WR 121 - Week 2 January 18, 2017

Today's Agenda

  • Hand in Informal Writing #1
  • A brief primer on academic discourse
  • Paper #1 - Writing What We Know
  • Reading Discussion
  • Reading for Understanding

What is academic discourse?

Paper #1

To get our feet wet, we'll start by writing about something we know. By situating ourselves in a comfortable position, we should be able to focus on being descriptive, evocative, and, perhaps, emotional in our approach.

Think about an important, memorable place from your own lifetime. It might be a grandparent’s home, a summer camp, the place where you took piano lessons, a vacation spot, a favorite restaurant, etc. Write an essay that describes the place in a way that helps the reader feel as if they are there with you. Let your memory drift back in time and find the details that will make the place feel true.

  • Describe the place. Use all the senses—what did it look, smell, and sound like? Could you taste or touch it?
  • Describe the people who were there, and their relationship to you. Why were they there? What were they doing?
  • Why were you there? What were you doing?
  • Apply a cultural perspective. Why was the place important? What were the values of the people or of the place itself? How did this affect your own values? How did it make you feel?
  • The story can include action, but you don’t have to have anything actually happen. This essay is all about description.
  • Length: minimum 750 words
  • Audience: Your classmates and your teacher. We have never been to the place in your essay, so you’ll need to describe it carefully so that we can see it.
  • Writer: Since you are the expert on your place, it’s up to you to describe it. This is an informal paper, so feel free to use the word “I” (also known as a “first person” point of view) as you write.
  • Due: January 25th - bring six copies to class.
  • Workshop January 30th.

A Few Resources for Finding Creative and Descriptive Words...

  • The Describer's Dictionary by David Grambs (Amazon) (Powell's) -- also in stock over at the PSU Bookstore. It's a handy sort of thesaurus of descriptive terms, complete with examples.
  • A glossary of architectural terms
  • Wine descriptors (they cover a lot more than what you'd normally just apply to wine)
  • And last, but not least, that old standby of writers -- along with paint chips from the hardware store, there's always Crayola crayon colors.

Brainstorming Ideas & Work for Monday

In Class Work: In your journal, start listing all the places you can think of that you might write about. Don't stop listing, even if you already know what you want to write about -- generate as many ideas as you can. (NOTE: If you are doing this at home, please set a timer for 5 minutes and generate as many ideas as you can possibly come up with, even if you already know what you plan on writing for paper 1.)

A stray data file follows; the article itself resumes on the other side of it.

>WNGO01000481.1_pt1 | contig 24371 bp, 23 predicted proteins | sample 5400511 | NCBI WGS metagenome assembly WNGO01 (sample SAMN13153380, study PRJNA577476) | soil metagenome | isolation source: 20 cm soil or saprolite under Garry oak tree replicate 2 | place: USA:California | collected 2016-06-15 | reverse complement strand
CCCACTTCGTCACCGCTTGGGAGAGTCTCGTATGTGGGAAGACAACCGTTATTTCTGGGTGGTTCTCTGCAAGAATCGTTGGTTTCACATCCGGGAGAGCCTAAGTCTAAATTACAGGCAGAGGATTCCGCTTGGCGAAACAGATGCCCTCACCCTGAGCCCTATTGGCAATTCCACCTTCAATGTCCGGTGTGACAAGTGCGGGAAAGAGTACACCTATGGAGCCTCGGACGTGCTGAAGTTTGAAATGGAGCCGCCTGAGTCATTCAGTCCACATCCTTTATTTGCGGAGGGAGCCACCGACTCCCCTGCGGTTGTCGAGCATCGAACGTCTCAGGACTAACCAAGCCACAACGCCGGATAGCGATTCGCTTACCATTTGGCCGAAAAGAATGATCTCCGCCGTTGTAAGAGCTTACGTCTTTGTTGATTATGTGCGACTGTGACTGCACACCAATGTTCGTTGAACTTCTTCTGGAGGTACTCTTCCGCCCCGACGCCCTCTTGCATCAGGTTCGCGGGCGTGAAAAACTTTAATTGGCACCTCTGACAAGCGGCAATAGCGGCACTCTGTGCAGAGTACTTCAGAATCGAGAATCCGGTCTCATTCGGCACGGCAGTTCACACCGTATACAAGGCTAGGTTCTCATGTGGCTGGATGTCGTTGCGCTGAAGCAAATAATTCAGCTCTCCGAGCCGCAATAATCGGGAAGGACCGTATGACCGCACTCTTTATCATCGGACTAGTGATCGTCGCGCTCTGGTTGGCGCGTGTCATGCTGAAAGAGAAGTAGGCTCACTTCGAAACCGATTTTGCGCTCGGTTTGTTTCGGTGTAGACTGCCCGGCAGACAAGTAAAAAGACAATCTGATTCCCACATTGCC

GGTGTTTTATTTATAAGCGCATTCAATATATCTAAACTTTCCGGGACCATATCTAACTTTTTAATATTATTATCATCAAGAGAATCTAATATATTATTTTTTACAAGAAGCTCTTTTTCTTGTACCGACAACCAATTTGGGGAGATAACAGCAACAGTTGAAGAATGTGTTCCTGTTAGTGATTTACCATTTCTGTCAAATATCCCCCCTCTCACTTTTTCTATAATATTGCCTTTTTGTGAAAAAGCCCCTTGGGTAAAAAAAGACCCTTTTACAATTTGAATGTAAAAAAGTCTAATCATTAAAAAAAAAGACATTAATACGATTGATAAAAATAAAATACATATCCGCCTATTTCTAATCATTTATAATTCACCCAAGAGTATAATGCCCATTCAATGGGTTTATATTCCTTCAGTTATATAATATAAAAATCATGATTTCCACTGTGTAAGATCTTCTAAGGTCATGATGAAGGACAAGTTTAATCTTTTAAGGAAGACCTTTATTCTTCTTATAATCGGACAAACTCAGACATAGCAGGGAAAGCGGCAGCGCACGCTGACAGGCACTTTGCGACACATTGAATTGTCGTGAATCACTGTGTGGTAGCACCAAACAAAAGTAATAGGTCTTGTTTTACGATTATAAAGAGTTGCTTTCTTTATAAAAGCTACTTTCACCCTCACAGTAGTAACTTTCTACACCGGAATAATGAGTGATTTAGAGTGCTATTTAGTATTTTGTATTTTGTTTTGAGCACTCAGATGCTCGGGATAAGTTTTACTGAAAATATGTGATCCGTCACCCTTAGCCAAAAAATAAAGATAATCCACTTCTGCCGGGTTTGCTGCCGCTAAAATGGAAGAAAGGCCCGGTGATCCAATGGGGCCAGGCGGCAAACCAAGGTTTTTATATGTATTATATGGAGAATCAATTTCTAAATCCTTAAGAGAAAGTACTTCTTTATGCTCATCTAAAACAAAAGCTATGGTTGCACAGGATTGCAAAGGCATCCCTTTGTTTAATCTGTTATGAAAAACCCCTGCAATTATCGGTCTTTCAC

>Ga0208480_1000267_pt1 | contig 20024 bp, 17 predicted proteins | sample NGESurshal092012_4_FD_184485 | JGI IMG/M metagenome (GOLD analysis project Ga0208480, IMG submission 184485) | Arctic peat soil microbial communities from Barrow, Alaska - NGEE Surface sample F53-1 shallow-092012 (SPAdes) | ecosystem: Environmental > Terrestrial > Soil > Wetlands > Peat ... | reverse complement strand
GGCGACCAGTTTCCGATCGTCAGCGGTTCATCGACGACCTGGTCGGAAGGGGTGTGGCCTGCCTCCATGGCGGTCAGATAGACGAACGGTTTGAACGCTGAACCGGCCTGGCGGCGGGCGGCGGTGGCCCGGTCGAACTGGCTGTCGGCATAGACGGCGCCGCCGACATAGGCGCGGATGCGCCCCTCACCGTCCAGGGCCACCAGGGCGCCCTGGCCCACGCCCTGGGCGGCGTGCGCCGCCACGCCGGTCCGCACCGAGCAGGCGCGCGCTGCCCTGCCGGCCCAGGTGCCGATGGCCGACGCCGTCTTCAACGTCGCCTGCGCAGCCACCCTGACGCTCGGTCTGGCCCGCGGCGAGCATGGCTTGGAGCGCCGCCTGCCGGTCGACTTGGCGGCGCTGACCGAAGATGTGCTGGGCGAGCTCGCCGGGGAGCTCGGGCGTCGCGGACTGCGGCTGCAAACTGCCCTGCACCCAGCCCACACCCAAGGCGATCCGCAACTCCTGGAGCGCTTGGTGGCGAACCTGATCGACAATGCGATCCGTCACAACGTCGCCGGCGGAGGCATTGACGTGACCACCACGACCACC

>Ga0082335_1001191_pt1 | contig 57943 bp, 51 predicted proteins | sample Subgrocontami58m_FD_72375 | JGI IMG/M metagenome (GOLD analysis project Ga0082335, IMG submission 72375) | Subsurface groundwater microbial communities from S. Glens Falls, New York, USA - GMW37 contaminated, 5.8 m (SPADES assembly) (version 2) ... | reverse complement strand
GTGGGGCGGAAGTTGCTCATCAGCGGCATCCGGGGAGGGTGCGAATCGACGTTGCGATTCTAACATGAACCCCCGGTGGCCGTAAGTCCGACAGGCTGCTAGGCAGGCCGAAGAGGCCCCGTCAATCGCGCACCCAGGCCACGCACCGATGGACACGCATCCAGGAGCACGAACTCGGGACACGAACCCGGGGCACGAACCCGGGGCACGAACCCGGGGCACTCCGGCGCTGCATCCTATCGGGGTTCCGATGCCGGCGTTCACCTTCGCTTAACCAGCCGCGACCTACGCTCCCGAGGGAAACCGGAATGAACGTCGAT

Get into your workshop groups and share your top three or four ideas with each other. Ask questions and discuss which direction you may want to head. Tell your peers what you think of their ideas -- which ones would you want to read?

For Monday, January 23

Go through the list you generated in class, circle your top five choices. Add notes or additional lists that explain what you know about this place, why it is a good choice for this paper, and why you are interested in this place as a subject for your paper.

Read: Barbara Ehrenreich, Nickel and Dimed, Chapter 1: Serving in Florida (The introduction is worth reading if you have the time.)

As with the Susan Orlean readings, pay attention to how the author brings you into the story. What scene setting details does she include in her writing. How does this work speak to something larger? Even those this book was written almost 20 years ago, it really made a mark and seems to still carry its weight in terms of the social commentary offered. She has continued to write about the struggles of surviving on minimum wage, and has used the book as a platform for keeping this important conversation going. Here's an excellent article she wrote in 2014 for Atlantic, if you are interested in reading more.

Reading to Understand

  • If it is a short work, give a quick read through once and see what you think.
  • Then, reread it more closely.
  • Think about how the material fits into the class you are taking. In other words, what lessons should you be learning from the text?
  • Take notes.
  • Ask questions.
  • Look up unfamiliar words, events, people: Google is your friend, use it.
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Jenny Woodman

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